Italy’s largest Mafia trial since the 1980s concluded on Monday, with 207 defendants, including former politicians and law enforcement officials, receiving their sentences. The trial, which lasted three years, targeted individuals with ties to the ‘Ndrangheta, the country’s most powerful Mafia organization, and resulted in convictions for offenses such as Mafia association, extortion, drug trafficking, and murder.
A total of 42 women were among the defendants, with 39 of them being convicted. The trial saw over 100 defendants acquitted, while the remaining individuals received sentences totaling more than 2,200 years in prison, delivered by a panel of three judges who had deliberated the case since the trial wrapped up in October.
Held in the Calabria region, a traditional stronghold of the ‘Ndrangheta, the trial took place in a converted call center in the town of Lamezia Terme. The makeshift high-security courtroom had the capacity to accommodate 600 lawyers and 900 witnesses, and it was fitted with cages to hold the defendants.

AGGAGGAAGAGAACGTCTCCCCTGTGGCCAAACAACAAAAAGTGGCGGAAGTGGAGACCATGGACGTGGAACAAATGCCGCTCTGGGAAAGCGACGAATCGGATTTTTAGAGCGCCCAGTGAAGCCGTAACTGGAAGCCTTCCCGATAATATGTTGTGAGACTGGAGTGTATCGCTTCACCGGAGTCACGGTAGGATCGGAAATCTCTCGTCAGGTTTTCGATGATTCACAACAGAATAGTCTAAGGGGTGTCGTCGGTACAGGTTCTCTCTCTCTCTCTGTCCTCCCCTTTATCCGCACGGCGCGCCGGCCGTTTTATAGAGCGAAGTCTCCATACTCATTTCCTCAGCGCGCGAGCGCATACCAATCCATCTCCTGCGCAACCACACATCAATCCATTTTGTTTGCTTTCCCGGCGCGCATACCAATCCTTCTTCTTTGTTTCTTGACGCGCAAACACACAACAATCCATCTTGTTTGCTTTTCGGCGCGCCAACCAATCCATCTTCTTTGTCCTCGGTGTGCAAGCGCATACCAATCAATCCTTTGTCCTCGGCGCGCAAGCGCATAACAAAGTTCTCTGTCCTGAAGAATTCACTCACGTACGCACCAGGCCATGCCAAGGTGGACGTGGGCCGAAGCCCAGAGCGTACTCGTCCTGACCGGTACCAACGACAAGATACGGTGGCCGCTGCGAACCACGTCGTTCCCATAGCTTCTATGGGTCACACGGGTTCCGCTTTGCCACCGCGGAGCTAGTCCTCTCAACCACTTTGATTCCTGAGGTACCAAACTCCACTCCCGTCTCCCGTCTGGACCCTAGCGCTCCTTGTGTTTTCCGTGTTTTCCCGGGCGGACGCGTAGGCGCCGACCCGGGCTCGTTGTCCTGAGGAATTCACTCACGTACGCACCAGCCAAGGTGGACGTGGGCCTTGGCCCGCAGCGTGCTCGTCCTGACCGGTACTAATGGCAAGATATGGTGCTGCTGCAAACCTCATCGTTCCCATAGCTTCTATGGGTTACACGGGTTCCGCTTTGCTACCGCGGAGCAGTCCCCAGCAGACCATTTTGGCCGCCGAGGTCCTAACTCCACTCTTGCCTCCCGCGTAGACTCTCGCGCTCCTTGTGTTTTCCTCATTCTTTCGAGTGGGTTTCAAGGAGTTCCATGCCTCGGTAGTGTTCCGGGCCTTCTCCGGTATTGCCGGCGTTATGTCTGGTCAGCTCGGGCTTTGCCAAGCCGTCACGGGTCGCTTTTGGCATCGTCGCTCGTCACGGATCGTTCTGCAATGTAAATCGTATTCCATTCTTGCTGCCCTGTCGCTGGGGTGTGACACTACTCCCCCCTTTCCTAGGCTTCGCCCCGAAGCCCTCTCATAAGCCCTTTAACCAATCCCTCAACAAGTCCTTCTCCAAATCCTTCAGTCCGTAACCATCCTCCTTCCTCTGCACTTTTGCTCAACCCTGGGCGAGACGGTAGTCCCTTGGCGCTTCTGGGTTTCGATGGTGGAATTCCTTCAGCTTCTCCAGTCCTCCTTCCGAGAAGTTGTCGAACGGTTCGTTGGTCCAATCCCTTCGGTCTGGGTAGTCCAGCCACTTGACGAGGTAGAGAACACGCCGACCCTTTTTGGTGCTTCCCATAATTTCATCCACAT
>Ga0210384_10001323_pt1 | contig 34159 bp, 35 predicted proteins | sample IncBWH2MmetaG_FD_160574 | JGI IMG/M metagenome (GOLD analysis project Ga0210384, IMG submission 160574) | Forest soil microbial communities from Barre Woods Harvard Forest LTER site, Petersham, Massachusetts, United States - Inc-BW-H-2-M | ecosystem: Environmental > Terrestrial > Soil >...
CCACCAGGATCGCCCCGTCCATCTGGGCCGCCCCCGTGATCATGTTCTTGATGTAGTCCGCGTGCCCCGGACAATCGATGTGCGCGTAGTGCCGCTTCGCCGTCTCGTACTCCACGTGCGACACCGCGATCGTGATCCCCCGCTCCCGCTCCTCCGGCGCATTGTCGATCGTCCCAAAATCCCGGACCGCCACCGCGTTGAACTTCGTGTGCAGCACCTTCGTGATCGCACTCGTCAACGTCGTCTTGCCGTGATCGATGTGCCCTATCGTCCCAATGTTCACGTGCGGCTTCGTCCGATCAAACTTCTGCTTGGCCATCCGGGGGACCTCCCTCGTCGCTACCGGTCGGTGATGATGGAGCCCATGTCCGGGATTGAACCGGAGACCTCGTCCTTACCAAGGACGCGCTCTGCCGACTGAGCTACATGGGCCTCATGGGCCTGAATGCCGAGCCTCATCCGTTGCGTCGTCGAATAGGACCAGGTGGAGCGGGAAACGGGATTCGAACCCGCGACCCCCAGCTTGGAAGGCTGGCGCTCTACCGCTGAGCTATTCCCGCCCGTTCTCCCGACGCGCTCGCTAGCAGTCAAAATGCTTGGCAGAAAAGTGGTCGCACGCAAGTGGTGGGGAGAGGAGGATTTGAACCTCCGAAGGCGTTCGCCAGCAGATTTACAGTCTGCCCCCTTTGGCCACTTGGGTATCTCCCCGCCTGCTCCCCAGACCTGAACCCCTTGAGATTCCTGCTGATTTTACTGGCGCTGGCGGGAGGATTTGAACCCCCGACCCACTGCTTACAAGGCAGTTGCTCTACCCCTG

Often considered the most powerful criminal organization in Italy and possibly the world, the ‘Ndrangheta is believed to have a presence in over 100 countries and generate annual revenues ranging from $50 billion to $100 billion. The organization is also reputed to control 80% of the cocaine market in Europe and play a significant role in the illegal arms trade, including supplying weapons to both sides in the Syrian civil war.
The trial resulted in the conviction of numerous ‘Ndrangheta-affiliated local officials, businessmen, and politicians, underscoring the depth of the organization’s infiltration into Italy’s legitimate economy and state institutions.
High-profile defendants included Giancarlo Pittelli, a lawyer and former senator for ex-premier Silvio Berlusconi’s Forza Italia party, who was sentenced to 11 years for Mafia association. Domenico Tomaino, known as “The Wolf,” and alleged clan bosses “Fatty” Francesco Barbieri and Vincenzo “The Musician” Barba were also among the defendants sentenced on Monday.
The investigation, which began in 2016, focused on the Mancuso family and their associates, one of the most powerful families within the ‘Ndrangheta. In December 2019, around 2,500 law enforcement officers conducted coordinated raids on the suspects, with the prosecution presenting 24K wiretaps and testimony from over 50 former ‘Ndrangheta members who cooperated with authorities.